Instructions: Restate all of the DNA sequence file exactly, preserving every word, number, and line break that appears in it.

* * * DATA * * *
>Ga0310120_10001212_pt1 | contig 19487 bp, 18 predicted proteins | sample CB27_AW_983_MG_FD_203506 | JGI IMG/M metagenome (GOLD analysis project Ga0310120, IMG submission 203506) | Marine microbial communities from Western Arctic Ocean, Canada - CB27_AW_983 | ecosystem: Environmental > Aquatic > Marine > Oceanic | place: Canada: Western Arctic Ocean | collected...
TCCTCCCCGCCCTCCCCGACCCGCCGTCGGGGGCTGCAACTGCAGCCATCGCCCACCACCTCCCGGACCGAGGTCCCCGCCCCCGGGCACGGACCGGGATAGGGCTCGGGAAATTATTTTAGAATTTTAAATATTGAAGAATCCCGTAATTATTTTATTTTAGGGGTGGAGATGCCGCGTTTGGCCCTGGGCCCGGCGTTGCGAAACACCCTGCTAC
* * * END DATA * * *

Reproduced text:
>Ga0310120_10001212_pt1 | contig 19487 bp, 18 predicted proteins | sample CB27_AW_983_MG_FD_203506 | JGI IMG/M metagenome (GOLD analysis project Ga0310120, IMG submission 203506) | Marine microbial communities from Western Arctic Ocean, Canada - CB27_AW_983 | ecosystem: Environmental > Aquatic > Marine > Oceanic | place: Canada: Western Arctic Ocean | collected...
TCCTCCCCGCCCTCCCCGACCCGCCGTCGGGGGCTGCAACTGCAGCCATCGCCCACCACCTCCCGGACCGAGGTCCCCGCCCCCGGGCACGGACCGGGATAGGGCTCGGGAAATTATTTTAGAATTTTAAATATTGAAGAATCCCGTAATTATTTTATTTTAGGGGTGGAGATGCCGCGTTTGGCCCTGGGCCCGGCGTTGCGAAACACCCTGCTAC